Online Class Info

Not all fields of study offered under the title of 'occupational science' are offered online. Generally, fields of study that have a significant clinical component, such as many of the medical fields, are not offered completely online. On the other hand, fields of study that are sufficiently technology driven may be available online. For example, programs in computer network management and other technological fields are offered online.

Getting Ahead with This Degree

To stand out from other job applicants, consider honing your technical skills. Technology and the Internet play a large role in most careers, and being proficient in technology may make it easier for you to get ahead with your degree. For example, aspiring physical fitness trainers and massage therapists may want to learn web design skills so that they can set up a website and advertise their skills. Therefore, these individuals may want to consider taking classes in HTML and Web design.

Bachelor's Degrees in Occupational Science

At the bachelor's degree level, the study of occupational science is often related to the field of occupational therapy. Completing a 4-year bachelor's degree program in occupational science does not prepare you to work as an occupational therapist, occupational scientist or teacher. For the former, you need a master's degree and, for the latter, a doctorate. Dual bachelor's and master's degree programs in occupational science are designed to prepare you to sit for the licensing exam that all states require of occupational therapists.

Pros and Cons


  • The BLS states that job opportunities for occupational therapists are expected to increase 33% during the 2010-2020 decade
  • A career in a healthcare field allows you to increase the well-being and healthfulness of your patients
  • This type of career path allows you to conduct a nationwide job search, which permits you to live and work anywhere in the United States


  • Depending on the program, this degree may not prepare you for a career as an occupational therapist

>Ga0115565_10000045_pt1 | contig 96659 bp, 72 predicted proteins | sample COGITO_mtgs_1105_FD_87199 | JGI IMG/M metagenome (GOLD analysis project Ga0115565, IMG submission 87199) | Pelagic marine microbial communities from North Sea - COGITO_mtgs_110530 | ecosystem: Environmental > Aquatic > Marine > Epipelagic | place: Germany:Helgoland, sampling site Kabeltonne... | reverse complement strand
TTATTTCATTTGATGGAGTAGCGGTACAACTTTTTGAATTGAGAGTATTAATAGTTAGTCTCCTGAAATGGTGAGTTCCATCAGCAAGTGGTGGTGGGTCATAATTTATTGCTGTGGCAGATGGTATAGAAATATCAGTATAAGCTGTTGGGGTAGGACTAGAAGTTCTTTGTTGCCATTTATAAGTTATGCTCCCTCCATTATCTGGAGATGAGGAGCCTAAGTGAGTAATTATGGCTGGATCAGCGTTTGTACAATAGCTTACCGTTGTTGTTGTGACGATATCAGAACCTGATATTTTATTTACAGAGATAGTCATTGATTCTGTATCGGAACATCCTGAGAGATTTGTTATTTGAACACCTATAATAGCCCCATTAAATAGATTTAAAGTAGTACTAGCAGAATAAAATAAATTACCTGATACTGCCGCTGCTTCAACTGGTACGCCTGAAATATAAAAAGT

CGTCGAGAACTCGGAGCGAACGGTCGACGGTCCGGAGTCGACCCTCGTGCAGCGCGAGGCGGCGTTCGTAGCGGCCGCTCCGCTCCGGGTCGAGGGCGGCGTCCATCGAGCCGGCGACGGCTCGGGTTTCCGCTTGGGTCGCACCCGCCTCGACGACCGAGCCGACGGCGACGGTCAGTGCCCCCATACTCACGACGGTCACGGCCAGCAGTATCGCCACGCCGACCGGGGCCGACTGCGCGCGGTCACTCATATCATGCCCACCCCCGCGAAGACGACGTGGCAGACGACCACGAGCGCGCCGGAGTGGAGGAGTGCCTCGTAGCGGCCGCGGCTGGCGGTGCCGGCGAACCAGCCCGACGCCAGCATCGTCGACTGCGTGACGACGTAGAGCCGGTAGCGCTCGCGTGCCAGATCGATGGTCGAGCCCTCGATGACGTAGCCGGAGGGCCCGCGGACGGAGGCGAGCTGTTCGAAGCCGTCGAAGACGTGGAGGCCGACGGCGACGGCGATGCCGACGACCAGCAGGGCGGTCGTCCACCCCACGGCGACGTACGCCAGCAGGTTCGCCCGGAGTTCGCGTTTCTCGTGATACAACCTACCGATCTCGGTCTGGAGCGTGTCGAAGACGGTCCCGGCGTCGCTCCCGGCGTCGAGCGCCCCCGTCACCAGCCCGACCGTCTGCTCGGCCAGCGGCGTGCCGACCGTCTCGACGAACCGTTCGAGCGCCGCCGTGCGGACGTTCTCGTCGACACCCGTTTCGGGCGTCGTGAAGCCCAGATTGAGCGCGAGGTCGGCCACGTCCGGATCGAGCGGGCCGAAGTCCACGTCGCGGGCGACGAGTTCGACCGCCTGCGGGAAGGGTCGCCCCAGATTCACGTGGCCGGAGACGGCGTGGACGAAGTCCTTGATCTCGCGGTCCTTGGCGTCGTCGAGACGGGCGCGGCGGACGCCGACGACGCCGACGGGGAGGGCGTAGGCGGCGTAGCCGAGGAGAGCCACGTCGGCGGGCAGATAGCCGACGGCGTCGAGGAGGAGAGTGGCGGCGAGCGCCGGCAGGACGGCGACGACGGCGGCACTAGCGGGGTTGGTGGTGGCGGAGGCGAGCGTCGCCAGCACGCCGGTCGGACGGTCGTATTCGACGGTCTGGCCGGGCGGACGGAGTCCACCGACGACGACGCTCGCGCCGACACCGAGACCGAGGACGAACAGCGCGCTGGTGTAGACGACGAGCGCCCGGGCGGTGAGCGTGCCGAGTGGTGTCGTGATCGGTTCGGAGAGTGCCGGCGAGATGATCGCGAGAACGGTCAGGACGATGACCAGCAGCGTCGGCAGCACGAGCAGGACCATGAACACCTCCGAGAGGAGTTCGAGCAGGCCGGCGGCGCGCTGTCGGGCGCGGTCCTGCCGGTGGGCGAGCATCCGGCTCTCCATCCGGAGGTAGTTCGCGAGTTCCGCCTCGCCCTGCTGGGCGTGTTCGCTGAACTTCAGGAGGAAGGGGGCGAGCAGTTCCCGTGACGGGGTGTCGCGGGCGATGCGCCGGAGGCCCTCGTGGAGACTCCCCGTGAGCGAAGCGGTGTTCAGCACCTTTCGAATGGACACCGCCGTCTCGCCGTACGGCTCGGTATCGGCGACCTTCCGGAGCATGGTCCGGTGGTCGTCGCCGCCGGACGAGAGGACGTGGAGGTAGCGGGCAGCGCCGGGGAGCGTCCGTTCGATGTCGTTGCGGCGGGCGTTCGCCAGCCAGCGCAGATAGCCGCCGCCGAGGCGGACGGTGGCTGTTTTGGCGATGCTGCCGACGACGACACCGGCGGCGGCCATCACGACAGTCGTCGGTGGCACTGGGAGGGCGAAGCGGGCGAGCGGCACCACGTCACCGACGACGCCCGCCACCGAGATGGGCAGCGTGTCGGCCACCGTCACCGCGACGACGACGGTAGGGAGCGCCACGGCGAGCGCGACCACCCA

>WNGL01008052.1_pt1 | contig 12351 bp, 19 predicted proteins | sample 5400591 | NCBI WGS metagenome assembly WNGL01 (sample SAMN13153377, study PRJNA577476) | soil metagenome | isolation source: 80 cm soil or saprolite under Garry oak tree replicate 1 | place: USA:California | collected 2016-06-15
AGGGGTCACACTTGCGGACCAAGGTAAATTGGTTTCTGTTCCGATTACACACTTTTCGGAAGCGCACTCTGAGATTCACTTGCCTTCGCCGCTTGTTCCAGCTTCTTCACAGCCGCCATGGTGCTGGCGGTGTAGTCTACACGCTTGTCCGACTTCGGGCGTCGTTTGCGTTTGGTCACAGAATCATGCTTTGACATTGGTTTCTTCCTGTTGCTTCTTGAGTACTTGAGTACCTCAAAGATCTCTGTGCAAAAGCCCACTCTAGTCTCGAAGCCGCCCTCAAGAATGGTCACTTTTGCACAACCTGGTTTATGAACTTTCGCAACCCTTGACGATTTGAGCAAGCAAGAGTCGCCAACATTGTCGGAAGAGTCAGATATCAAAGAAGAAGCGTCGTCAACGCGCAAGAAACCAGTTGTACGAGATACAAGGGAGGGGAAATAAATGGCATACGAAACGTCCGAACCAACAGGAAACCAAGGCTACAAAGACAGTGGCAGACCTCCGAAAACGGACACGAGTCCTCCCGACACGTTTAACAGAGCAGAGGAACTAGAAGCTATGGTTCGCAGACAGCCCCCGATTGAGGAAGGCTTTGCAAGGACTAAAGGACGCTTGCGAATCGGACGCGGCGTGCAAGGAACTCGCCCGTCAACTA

• Dual degree programs typically require at least six years of study
  • According to the BLS, occupational therapists are often required to lift heavy objects and work irregular hours

Courses and Requirements

In a bachelor's degree program students complete a curriculum that includes anatomy and physiology, statistics, conflict management, abnormal psychology and intercultural communications. Your coursework is divided between traditional classroom lectures and lab work.

In a dual-degree program, you complete an interdisciplinary set of courses drawn from fields such as psychology, natural science and kinesiology. In addition to your core occupational science courses, you complete elective classes like English, public speaking and topics in information technology. In most programs you also complete a set number of hours working in the field as an occupational therapy assistant.

Online Degree Options

Online bachelor's degree and dual-degree programs do not exist at this time. Both types of programs feature a lab or clinical component, which is impossible to administer in a distance-learning format. If you want to study occupational science at the bachelor's or master's level, you must attend a campus-based program.

Getting Ahead with This Degree

To get ahead with your bachelor's degree, consider completing as many practicums and internships as possible during your studies. Being familiar with every type of field in which occupational science may come into play may expand your list of potential employers, which may make it easier to find a job after graduation.

To stand out with your dual-degree, you should consider pursuing occupational therapist certification. As opposed to the mandatory licensure process, certification for occupational therapists is voluntary. The process consists of passing an exam and taking continuing education credits to maintain your certified status. Upon completing these steps you are eligible to refer to yourself professionally as 'Occupational Therapist Registered'.